Novel antisense drug shows promise in slowing fatty liver disease

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Using a first-of-its-class drug in a clinical trial, an international research effort headed by a scientist at University of California San Diego School of Medicine reports that inhibition of a key enzyme safely and effectively improved the health of persons with non-alcoholic fatty liver disease (NAFLD), a chronic metabolic disorder that affects hundreds of millions of people worldwide.

The gene silencing approach represents a novel way to reverse NAFLD.

NAFLD occurs when fat accumulates in liver cells due to causes other than excessive alcohol intake. The precise cause is not known, but diet and genetics are believed to play substantial roles. The condition is typically not noticed until the disease is well-advanced, and perhaps has transitioned to non-alcoholic steatohepatitis (NASH), a progressive form that can lead to cirrhosis, liver cancer and liver failure.

There is no cure. Treatment primarily consists of ameliorating contributory factors, such as losing weight, improving diet, exercising more and controlling for other conditions, such as diabetes and hypertension. No US Food and Drug Administration-approved medications exist. In worst cases, a liver transplant may be required.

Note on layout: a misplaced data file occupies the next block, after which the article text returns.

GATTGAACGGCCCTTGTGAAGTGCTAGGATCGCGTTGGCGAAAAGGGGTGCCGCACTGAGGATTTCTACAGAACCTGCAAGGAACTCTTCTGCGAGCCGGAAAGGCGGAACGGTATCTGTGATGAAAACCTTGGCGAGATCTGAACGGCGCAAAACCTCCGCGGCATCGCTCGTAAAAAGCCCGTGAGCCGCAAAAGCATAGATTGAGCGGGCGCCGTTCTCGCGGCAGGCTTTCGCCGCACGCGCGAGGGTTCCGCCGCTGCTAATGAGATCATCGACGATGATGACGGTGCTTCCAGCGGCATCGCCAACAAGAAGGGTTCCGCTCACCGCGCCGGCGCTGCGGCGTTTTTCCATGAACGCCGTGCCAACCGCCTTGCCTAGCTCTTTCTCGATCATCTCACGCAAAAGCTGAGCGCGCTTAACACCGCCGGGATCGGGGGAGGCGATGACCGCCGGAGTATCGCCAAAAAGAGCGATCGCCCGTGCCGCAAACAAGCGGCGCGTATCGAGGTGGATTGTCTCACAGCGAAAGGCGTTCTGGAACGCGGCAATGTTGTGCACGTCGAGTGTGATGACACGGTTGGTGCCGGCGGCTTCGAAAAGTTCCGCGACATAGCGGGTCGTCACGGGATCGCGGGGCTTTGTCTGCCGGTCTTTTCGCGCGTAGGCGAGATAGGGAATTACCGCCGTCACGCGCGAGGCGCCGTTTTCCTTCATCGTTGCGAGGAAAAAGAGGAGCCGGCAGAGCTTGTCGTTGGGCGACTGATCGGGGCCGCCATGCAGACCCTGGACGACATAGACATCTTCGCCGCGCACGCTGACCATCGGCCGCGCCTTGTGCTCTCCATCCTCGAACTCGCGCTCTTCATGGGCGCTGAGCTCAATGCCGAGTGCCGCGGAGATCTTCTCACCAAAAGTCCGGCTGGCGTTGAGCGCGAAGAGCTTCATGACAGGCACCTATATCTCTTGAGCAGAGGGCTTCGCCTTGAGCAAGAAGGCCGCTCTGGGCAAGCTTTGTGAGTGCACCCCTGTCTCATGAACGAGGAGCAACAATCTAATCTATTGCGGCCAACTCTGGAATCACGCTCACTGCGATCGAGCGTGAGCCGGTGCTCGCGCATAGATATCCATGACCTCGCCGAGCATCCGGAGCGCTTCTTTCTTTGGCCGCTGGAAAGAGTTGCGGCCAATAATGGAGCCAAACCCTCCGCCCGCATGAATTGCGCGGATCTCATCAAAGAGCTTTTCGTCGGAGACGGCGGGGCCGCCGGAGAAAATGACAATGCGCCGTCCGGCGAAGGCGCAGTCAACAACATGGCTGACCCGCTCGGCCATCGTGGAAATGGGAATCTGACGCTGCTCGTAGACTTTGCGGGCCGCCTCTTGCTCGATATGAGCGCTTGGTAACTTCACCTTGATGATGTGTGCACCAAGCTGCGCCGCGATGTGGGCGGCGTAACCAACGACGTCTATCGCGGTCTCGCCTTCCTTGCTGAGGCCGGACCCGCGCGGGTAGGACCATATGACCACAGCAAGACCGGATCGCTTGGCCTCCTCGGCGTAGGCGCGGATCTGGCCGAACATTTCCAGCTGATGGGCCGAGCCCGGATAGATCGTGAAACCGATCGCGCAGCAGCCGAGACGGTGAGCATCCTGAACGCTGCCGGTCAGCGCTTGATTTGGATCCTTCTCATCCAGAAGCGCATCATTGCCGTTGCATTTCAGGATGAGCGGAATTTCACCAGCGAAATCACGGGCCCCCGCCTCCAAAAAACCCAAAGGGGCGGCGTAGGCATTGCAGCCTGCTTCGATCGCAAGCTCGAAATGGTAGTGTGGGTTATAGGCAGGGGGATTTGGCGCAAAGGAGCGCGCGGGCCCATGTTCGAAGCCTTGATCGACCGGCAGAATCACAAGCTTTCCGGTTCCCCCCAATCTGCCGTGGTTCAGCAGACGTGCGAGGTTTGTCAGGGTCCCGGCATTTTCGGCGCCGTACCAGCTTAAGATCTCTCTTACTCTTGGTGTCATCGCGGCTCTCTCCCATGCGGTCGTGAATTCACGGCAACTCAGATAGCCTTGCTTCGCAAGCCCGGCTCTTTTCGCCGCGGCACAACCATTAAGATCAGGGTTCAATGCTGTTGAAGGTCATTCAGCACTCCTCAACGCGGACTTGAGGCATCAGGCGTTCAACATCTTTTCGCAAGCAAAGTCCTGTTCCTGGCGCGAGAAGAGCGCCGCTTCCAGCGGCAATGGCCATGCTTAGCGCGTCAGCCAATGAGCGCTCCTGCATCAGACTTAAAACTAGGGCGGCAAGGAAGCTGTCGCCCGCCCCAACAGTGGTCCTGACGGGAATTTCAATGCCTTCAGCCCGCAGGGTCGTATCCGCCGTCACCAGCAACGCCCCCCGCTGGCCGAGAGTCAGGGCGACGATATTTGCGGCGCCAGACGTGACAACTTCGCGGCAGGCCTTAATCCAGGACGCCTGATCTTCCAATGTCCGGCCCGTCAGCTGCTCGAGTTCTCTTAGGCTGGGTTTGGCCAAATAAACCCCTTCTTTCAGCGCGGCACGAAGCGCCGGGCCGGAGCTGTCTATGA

“NAFLD wasn’t even recognized as a disease three decades ago; now it is alarmingly prevalent, affecting roughly one-quarter of all Americans and emerging as one of the leading causes for liver transplant in the US,” said the study’s lead author Dr Rohit Loomba, professor of medicine in the division of gastroenterology at UC San Diego School of Medicine and director of the UC San Diego NAFLD Research Centre. “Given its relative ubiquity and its potentially calamitous consequences, safe and effective treatments are absolutely needed.”

In the double-blind, randomised, placebo-controlled Phase II trial, Loomba and colleagues enrolled 44 qualifying participants at 16 sites in Canada, Poland and Hungary.